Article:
Tuesday, September 1, 2009

The Viol

The viol (also called viola da gamba and lira da gamba) is any one of a family of bowed, fretted, stringed musical instruments developed in the 1400s and used primarily in the Renaissance and Baroque periods. The family is related to and descends primarily from the Spanish vihuela(a guitarlike plucked string instrument) and the lira, a bowed instrument developed in the Byzantine Empire in the 9th century.
Viols most commonly had six strings, although many 16th-century instruments had five or even four strings. Viols were (and are) strung with low-tension gut strings, unlike the steel strings used by members of the modern violin family. Gut strings produce a sonority far different from steel, the former generally described as softer and sweeter.
Viols are fretted in a manner similar to early guitars or lutes, by means of movable wrapped-around and tied-on gut frets. Unlike members of the violin family, which are tuned in fifths, viols are usually tuned in fourths with a major third in the middle, mirroring the tuning employed on the vihuela de mano and lute during the 16th century and similar to that of the modern six-string guitar. Alternate tunings (called scordatura) were often employed, particularly in the solo lyra viol style of playing, which also made use of many techniques such as chords and pizzicato, not generally used in consort playing. There is a vast repertoire of viol music, some by well-known composers such as Marin Marais, and much by anonymous ones.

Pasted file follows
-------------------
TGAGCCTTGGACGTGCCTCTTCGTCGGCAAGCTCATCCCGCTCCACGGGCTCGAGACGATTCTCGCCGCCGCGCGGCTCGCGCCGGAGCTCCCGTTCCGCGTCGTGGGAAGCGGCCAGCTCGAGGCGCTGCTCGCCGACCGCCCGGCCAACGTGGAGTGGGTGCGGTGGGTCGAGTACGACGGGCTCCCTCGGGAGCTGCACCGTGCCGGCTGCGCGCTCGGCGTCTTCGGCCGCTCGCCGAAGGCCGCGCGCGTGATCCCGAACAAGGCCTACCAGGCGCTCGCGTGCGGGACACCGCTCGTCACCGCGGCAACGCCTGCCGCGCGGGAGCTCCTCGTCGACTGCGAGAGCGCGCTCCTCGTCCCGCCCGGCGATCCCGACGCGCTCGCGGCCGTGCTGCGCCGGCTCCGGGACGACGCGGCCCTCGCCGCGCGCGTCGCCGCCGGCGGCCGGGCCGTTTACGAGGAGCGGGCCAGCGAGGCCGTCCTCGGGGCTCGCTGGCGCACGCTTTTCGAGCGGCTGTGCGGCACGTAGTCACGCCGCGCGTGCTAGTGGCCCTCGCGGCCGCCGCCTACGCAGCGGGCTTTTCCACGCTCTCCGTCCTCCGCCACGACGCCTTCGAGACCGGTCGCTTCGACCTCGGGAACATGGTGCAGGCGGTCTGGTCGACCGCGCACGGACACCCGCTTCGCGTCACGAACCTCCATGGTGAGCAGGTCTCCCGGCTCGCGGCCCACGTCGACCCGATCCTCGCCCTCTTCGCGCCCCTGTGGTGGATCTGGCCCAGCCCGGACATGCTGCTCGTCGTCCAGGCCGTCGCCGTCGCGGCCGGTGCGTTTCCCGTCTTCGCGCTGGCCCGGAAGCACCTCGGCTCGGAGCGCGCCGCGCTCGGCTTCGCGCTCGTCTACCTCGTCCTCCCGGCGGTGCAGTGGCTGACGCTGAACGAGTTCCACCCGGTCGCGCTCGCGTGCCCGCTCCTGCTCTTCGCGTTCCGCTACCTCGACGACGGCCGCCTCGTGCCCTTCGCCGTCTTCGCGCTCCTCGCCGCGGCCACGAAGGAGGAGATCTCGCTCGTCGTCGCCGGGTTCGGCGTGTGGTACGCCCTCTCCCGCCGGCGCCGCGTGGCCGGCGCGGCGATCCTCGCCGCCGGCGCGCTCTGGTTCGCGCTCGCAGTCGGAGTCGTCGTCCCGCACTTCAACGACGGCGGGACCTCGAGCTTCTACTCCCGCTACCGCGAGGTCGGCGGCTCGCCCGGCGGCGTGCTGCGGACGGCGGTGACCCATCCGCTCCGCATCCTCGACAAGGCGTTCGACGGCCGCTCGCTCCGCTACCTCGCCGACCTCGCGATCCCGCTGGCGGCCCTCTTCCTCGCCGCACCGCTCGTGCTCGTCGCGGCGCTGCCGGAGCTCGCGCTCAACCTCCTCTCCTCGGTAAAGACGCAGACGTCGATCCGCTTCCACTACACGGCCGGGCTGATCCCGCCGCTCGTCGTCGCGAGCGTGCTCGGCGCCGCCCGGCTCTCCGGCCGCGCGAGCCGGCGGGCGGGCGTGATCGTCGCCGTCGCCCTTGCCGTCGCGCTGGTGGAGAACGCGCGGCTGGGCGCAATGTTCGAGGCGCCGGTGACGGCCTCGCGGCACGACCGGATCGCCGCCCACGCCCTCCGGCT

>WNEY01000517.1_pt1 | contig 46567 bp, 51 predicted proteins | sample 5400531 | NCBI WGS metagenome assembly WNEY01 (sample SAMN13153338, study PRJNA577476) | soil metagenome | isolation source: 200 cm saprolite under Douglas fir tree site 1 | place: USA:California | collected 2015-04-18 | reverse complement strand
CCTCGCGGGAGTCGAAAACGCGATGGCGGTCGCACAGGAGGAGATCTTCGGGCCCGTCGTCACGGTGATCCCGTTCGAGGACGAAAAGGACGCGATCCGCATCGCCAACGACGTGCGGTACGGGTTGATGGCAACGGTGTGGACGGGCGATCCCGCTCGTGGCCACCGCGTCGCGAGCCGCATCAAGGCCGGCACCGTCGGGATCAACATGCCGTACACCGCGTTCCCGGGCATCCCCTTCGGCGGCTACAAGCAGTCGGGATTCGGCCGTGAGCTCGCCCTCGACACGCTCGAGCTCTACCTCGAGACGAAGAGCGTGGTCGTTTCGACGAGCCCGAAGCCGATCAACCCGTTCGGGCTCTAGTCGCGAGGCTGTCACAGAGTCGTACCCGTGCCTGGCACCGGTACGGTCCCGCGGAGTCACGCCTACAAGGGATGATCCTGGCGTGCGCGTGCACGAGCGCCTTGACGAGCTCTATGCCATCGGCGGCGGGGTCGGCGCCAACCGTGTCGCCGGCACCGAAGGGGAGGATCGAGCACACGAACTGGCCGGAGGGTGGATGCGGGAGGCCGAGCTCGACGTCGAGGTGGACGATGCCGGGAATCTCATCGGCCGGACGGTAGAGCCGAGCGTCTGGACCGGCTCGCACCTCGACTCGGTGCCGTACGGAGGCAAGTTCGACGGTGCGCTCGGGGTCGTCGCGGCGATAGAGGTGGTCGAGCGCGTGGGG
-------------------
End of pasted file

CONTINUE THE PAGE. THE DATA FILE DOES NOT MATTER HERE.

Much viol music predates the adoption of equal temperament tuning by musicians. The movable nature of the tied-on frets permits the viol player to make adjustments to the tempering of the instrument, and some players and consorts adopt meantone temperaments, which are arguably more suited to Renaissance music. There are several recognized fretting schemes in which the frets are spaced unevenly in order to give "better-sounding" chords in a limited number of keys. In some of these schemes, the two strands of gut that comprise the fret are separated so that the player can finger a slightly sharper or flatter version of a note to suit different circumstances.


Allen said...

Personally, I find equal temperament fretting works best on the viol. You never play in equal temperament--you let your ear be the guide, and adjust accordingly, especially on 3rds. You can adjust a note by pressing harder or lighter (this works most effectively on treble or tenor). There are problems with trying to tune the fretting for any particular key--different strings often don't sound exactly true, from age or type of string. It's best to adjust according to your ear.

As for splitting the fret, if there is any treatise, or any painting of a viol from any pre-20th century that shows that, I'm not aware of it. Adjustments according to one's ear is the historically-informed way to go.

Analuka said...

Who's the painter???